Greetings to all here are the links to the NYSIO report and some thoughts about what I got out of it.
NYSIO Releases Indian Point Energy Center Retirement Analysis
This short press release explains what they are doing. Has link to Generator Deactivation Assessment Indian Point Energy Center. It also has a contact number for David Flannigan for more info.
Link to Generator Deactivation Assessment Indian Point Energy Center
This above two documents are not in Power Trends New York’s Evolving Electric Grid 2017. http://www.nyiso.com/public/webdocs/media_room/publications_presentations/Power_Trends/Power_Trends/2017_Power_Trends.pdf
That is most likely part of the confusion in the press and elsewhere. That and the fact that uninformed reporters have not explored the loss of power criteria which is once in ten years! I have gone through Power Trends quickly and cannot claim to understand it all. There is a lot there to make us all unhappy and some promising information in regard to our “emerging grid.” I encourage others to take a look at it and just to focus on what seems to be relevant chapters. I made my own index and will print it up when I get back.
What we need to focus on is the Generator Deactivation Assessment Indian Point Energy Center report. Not the Power Trends. It is only 5 pages and not a hard read. It is NYISO signing off on Indian Point.
Look at the Base Case Findings on page 3 for a good quote.
It basically says that the reliability criterion is met without Indian Point for the sturdy period. Base case system conditions need to be looked at carefully. And I am completely out of time. It is not clear to me but I think this may include plants currently under construction. The criteria are one day in ten years Loss of Load Expectation. LOLE. Not a rolling blackout, not all the lights going out when the reactor shuts down. One day of a shortage in 10 years. “Without IPEC, no transmission security-related Need was identified in the Study Period for the base case assumption.” If the base case does include current gas generation we need to ignore it and focus on Scenario Findings.
Scenario Findings Page 3
This evaluates the reliability of the system without the three major generators, Bayonne Uprate, CPV and Cricket Valley. A ten year horizon is used. There is a shortage for the LOLE criteria starting in 2021. The shortage does increase through 2027. This is basically what we have been saying since the 2015 Power Trends came out. Now they are saying 600 MW instead of the 500 mentioned then.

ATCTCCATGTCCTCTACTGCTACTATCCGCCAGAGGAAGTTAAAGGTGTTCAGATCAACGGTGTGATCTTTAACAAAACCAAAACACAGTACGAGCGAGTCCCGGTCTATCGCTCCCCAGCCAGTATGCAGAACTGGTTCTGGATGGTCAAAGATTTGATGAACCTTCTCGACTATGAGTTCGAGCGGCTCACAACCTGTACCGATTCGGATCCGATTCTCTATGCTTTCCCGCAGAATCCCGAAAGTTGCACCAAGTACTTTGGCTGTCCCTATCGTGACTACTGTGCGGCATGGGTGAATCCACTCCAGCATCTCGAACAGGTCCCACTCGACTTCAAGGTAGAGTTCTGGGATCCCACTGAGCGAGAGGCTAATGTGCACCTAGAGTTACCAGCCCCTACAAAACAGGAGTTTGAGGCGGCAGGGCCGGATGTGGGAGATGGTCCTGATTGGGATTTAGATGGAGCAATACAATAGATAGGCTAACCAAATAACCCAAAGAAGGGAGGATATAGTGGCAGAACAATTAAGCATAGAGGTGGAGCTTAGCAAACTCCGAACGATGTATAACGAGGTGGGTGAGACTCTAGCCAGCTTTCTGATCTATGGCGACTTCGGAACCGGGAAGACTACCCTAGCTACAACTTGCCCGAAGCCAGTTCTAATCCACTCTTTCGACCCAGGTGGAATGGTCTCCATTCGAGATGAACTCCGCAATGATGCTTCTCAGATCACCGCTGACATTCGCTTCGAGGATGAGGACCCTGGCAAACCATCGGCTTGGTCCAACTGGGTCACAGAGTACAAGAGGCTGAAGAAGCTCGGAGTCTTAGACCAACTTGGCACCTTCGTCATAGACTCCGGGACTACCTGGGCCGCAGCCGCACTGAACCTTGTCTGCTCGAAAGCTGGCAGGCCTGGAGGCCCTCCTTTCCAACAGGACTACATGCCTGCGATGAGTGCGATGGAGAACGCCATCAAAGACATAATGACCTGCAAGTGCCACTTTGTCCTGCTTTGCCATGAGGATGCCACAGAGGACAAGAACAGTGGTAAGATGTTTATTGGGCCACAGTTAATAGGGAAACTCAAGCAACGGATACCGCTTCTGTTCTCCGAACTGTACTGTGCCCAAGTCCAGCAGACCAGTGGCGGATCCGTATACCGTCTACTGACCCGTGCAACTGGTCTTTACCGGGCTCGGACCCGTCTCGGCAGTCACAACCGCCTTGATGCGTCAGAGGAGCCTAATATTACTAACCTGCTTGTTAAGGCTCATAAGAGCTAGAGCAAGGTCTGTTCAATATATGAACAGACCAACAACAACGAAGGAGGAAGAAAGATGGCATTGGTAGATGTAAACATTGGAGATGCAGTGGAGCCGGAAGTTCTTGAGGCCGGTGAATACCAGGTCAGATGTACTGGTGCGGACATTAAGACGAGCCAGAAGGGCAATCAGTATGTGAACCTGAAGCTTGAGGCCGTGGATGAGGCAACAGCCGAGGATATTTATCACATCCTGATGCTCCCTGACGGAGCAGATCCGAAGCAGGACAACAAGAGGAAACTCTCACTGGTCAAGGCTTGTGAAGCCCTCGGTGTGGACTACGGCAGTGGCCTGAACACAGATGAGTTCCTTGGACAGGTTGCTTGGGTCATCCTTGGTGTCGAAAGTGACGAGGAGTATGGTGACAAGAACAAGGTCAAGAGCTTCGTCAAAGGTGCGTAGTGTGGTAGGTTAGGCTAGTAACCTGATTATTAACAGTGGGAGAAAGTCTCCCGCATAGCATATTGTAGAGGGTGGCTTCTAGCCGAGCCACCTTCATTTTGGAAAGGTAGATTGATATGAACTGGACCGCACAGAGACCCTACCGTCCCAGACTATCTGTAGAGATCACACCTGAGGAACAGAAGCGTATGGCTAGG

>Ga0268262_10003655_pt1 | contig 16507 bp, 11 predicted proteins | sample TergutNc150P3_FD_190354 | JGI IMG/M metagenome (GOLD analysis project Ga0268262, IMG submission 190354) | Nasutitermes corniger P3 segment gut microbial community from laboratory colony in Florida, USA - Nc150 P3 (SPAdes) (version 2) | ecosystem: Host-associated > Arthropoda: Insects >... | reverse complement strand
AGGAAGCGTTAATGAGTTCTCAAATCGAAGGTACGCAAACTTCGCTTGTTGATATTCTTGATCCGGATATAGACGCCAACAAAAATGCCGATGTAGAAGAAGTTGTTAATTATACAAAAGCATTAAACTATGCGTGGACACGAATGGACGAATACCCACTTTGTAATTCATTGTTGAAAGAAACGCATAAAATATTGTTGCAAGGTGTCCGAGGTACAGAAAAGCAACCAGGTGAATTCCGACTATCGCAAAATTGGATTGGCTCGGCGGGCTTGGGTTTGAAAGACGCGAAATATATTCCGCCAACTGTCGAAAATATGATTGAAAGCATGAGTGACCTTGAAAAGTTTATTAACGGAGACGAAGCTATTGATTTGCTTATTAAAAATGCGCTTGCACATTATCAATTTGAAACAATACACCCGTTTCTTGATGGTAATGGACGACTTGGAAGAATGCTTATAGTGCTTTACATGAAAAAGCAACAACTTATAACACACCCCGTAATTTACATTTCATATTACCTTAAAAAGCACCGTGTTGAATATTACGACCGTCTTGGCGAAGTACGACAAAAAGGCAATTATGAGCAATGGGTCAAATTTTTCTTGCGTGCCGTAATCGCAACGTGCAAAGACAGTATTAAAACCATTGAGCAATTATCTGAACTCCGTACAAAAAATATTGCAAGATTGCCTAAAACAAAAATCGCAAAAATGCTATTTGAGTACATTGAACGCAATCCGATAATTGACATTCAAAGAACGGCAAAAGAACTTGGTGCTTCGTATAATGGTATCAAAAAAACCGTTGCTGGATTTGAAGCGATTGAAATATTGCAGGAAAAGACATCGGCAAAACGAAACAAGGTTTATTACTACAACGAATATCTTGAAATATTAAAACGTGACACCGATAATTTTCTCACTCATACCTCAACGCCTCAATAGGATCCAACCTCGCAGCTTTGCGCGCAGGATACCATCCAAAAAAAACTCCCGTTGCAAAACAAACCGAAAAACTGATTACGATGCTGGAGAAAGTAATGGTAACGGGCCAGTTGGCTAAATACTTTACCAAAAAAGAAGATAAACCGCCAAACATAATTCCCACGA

HOWEVER, THIS IS IF NO OTHER MITIGATING MEASURES ARE TAKEN.
“Resource needs could potentially be met by combinations of solutions including generation, transmission, energy efficiency, and demand response.
Which is exactly what we have always maintained. As you may know our grid is divided into sections. G, H, I, J are most of the Lower Hudson Valley and that is where additional measures must be taken. This has to do with transmission and the congestion zone. Ä 200 MW generic addition, with any of the above measures, anywhere within these zones by 2023 would resolve the deficiency through the five year horizon the NYSIO is using. Past 2027 it requires from 400 to 600 MW’s depending on what is added. It does not have to be added all in one measure. Table 1: Scenario Compensatory Megawatts shows increments being added from 2021 through 2027 to meet the LOLE criteria and the zones where they need to be added.
“These scenario results demonstrate that, without the expected new generation facilities currently under construction, additional replacement sources of power would be necessary to maintain reliability following deactivation of IPEC.” Report identifies solutions to go without the plants under construction as generation, transmission, energy efficiency, and demand response. Seeing generation in this list is somewhat puzzling, I am wondering if rooftop solar would count in this category? In 2018 the NYSIO will further evaluate reliability without Indian Point in their Reliability Needs Assessment Report.
This assessment shows clearly that deactivating Indian Point will not cause a reliability problem since there are already planned increases in transmission, demand response, solar, wind, and efficiency. We need a list of these measure and must check which zone these measures are in.
More later. Got to get to the airport. Sorry this was written in such haste. I hope it is clarifying. I have to leave the press release to others. Just getting through the information took longer than anticipated. I will post my letter to Laura Walker at WNYC. Some of the same language might work to other reporters. See you all at Convergence in January.
Best regards for a healthy, bright and wonderful holiday.